Friction in a bearing can be described as the total resistance to rotation. Contributing factors include, but are not limited to:
- elastic deformation of the rolling elements and raceways under load
- lubricant and lubrication method
- sliding friction between the rolling elements and cage, flanges and guide rings, and between the seals and their counterfaces
Each of these contributes to the frictional heat generated by the bearing. The bearing operating temperature is attained when frictional heat and heat dissipated by the application are in balance.
For detailed information about friction in super-precision bearings, contact the SKF application engineering service.
Effects of clearance and preload on frictionHigh operating temperatures or high speeds can reduce the internal clearance or increase the preload in a bearing. Either of these changes can increase friction. This is particularly important for super-precision bearing arrangements because they are typically preloaded and are extremely sensitive to changes in preload.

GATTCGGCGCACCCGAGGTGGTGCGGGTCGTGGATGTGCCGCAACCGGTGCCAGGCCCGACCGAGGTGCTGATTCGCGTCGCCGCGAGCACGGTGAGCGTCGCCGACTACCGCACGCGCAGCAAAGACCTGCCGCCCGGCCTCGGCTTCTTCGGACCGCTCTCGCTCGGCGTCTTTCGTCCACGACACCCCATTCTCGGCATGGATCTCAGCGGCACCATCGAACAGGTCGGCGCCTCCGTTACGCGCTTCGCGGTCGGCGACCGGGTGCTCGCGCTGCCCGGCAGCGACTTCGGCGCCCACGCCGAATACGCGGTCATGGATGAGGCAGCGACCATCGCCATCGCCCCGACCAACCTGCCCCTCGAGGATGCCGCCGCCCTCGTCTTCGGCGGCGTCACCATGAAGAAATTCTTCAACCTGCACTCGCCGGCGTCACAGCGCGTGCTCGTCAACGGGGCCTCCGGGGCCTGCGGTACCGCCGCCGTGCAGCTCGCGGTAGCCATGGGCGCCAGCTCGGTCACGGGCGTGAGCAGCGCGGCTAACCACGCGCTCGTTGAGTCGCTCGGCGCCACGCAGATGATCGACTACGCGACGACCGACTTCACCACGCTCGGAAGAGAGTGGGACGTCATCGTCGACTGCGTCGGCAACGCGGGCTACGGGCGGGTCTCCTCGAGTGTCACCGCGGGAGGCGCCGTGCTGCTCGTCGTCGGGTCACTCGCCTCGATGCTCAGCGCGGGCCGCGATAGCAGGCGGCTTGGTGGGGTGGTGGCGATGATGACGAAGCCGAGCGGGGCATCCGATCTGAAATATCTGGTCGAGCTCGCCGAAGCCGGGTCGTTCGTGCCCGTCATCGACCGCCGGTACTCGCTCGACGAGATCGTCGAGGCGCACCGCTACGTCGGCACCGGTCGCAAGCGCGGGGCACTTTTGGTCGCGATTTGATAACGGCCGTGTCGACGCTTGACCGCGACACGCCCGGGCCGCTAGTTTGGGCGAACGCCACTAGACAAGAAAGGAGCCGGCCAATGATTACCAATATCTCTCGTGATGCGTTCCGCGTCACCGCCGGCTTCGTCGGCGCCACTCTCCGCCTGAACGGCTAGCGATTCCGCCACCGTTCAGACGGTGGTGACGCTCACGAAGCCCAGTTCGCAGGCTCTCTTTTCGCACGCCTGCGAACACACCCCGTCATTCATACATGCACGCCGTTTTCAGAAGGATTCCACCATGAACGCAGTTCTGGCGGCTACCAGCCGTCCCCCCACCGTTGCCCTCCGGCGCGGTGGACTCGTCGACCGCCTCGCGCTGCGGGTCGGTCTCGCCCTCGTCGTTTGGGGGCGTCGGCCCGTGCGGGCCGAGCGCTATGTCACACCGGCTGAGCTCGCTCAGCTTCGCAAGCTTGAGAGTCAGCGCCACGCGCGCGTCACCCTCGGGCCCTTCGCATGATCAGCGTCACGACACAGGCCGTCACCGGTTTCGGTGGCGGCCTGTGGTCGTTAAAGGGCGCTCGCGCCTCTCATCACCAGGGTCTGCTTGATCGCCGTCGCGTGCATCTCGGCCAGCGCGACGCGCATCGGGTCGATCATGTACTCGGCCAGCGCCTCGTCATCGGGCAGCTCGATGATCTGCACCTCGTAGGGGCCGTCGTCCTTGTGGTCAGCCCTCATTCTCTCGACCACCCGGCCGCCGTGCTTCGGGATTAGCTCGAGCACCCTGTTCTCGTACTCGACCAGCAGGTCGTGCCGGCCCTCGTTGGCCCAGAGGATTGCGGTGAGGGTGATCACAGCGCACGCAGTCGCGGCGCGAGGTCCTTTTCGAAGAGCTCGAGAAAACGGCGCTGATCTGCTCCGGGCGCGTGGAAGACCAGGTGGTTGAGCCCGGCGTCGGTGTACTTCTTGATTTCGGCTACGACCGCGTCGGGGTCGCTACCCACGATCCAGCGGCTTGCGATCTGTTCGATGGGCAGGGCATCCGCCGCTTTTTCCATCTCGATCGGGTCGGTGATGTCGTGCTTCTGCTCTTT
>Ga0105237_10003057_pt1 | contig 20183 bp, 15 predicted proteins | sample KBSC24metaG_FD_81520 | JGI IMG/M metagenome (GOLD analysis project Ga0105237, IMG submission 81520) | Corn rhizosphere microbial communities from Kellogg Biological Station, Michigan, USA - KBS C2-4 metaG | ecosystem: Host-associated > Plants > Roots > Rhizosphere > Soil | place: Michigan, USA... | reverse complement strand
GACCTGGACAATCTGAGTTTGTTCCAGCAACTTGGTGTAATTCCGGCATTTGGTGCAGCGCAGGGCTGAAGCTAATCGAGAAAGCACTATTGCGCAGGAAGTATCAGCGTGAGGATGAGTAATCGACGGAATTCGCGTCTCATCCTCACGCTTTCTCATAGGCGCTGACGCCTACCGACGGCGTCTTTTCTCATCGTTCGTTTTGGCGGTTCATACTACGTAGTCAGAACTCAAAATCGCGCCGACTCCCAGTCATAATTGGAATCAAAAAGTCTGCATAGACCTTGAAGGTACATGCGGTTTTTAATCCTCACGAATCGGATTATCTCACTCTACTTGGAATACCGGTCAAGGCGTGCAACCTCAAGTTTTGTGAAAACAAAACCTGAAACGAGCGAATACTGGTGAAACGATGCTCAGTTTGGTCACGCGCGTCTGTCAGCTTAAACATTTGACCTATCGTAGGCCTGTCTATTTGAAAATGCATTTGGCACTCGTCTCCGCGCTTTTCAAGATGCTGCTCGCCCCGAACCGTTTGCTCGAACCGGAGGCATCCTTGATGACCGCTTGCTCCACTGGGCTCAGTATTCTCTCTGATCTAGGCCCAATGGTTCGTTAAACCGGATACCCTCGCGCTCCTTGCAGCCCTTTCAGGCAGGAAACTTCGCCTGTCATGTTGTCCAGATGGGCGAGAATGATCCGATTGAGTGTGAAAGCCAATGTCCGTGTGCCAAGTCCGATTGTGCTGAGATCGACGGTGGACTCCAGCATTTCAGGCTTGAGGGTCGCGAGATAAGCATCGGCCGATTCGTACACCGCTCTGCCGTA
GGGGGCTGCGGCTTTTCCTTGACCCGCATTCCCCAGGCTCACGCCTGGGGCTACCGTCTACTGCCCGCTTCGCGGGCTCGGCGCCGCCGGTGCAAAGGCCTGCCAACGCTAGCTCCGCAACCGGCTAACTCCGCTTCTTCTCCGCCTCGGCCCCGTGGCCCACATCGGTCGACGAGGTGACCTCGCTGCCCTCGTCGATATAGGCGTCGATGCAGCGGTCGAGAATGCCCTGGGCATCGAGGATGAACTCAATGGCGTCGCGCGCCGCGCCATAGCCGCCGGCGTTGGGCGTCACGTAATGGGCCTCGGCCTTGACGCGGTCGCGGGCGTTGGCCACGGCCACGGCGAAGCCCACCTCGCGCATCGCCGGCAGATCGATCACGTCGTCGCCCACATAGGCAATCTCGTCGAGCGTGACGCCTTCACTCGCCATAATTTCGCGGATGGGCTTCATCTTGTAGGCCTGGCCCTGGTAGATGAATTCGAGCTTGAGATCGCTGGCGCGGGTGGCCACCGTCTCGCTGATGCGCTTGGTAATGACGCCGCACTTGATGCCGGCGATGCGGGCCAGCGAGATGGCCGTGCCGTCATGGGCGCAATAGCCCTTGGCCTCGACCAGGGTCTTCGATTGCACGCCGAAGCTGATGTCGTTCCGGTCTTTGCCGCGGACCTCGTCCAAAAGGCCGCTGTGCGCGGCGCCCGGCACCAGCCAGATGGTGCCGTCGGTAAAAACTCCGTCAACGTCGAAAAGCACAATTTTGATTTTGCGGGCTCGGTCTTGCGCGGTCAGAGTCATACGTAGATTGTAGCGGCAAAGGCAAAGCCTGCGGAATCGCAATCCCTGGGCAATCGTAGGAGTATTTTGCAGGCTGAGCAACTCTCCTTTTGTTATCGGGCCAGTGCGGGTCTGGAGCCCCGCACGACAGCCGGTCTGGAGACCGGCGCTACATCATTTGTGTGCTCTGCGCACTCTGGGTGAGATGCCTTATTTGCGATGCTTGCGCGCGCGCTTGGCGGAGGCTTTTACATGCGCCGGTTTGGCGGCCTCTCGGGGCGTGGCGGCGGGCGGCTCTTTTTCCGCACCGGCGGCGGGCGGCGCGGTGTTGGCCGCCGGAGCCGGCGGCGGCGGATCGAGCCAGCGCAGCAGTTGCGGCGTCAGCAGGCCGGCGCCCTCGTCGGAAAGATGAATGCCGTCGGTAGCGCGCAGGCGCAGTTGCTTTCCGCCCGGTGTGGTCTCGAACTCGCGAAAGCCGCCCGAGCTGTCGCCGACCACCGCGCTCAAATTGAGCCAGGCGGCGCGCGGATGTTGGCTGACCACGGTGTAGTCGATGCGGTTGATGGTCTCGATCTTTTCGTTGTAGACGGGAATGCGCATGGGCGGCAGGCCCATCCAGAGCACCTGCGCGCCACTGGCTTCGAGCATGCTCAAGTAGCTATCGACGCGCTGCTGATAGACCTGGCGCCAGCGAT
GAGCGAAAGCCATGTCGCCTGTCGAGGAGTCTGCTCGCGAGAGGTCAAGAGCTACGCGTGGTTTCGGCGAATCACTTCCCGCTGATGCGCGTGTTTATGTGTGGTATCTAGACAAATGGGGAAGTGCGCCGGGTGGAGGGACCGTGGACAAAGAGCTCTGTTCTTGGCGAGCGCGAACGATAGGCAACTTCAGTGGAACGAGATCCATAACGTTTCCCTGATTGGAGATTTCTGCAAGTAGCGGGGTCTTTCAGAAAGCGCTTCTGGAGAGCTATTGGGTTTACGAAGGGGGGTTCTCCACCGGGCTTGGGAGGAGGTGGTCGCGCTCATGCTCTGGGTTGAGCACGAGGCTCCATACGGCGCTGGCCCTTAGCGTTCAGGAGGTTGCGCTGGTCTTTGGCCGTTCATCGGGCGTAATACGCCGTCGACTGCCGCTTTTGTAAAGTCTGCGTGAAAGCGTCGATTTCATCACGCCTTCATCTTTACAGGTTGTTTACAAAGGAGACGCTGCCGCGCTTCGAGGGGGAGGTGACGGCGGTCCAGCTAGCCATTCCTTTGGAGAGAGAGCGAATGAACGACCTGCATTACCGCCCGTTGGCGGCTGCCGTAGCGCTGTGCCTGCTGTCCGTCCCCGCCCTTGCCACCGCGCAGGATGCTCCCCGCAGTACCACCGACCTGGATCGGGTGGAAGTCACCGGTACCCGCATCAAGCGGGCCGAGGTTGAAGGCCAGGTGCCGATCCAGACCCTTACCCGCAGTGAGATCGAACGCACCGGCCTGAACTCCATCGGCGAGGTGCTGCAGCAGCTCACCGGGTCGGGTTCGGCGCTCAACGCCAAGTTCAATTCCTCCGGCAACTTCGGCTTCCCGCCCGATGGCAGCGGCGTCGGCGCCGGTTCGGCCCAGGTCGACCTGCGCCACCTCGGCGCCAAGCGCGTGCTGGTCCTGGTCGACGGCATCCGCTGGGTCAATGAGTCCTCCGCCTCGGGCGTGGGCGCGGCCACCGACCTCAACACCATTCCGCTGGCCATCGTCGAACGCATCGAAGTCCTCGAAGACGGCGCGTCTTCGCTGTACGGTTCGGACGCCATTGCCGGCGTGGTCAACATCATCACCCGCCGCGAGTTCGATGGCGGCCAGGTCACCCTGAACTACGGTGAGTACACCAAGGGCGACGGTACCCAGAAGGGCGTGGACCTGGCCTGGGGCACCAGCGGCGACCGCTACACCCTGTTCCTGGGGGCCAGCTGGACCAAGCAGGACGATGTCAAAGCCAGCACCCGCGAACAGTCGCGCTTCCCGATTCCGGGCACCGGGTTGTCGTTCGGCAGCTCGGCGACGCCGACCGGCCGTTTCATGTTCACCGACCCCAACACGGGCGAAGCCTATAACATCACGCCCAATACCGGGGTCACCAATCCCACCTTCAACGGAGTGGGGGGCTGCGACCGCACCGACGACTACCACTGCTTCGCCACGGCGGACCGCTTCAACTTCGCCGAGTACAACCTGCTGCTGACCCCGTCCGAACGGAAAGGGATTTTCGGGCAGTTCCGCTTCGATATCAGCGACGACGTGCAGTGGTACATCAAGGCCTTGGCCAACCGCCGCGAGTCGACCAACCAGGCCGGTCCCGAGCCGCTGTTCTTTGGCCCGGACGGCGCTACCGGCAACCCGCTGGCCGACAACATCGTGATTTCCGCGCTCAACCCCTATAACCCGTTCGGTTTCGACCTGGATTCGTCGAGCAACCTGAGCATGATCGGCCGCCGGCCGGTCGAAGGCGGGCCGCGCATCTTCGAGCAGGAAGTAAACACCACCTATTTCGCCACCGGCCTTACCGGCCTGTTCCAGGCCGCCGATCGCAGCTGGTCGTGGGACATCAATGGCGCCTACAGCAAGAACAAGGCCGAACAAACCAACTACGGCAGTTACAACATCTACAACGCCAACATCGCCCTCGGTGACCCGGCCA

For applications that are sensitive to changes in clearance or preload, contact the SKF engineering application service.
Effects of grease fill on frictionDuring initial start-up, or after relubrication, the frictional moment of a grease lubricated bearing can be exceptionally high during the first few hours or days of operation. This high initial frictional moment, which can be seen as a temperature spike, is caused by the uneven distribution of grease within the bearing free space.
After a running-in period, the frictional moment and bearing operating temperature are typically similar to the values for oil lubricated bearings. Bearings filled with an excessive amount of grease may have higher frictional values.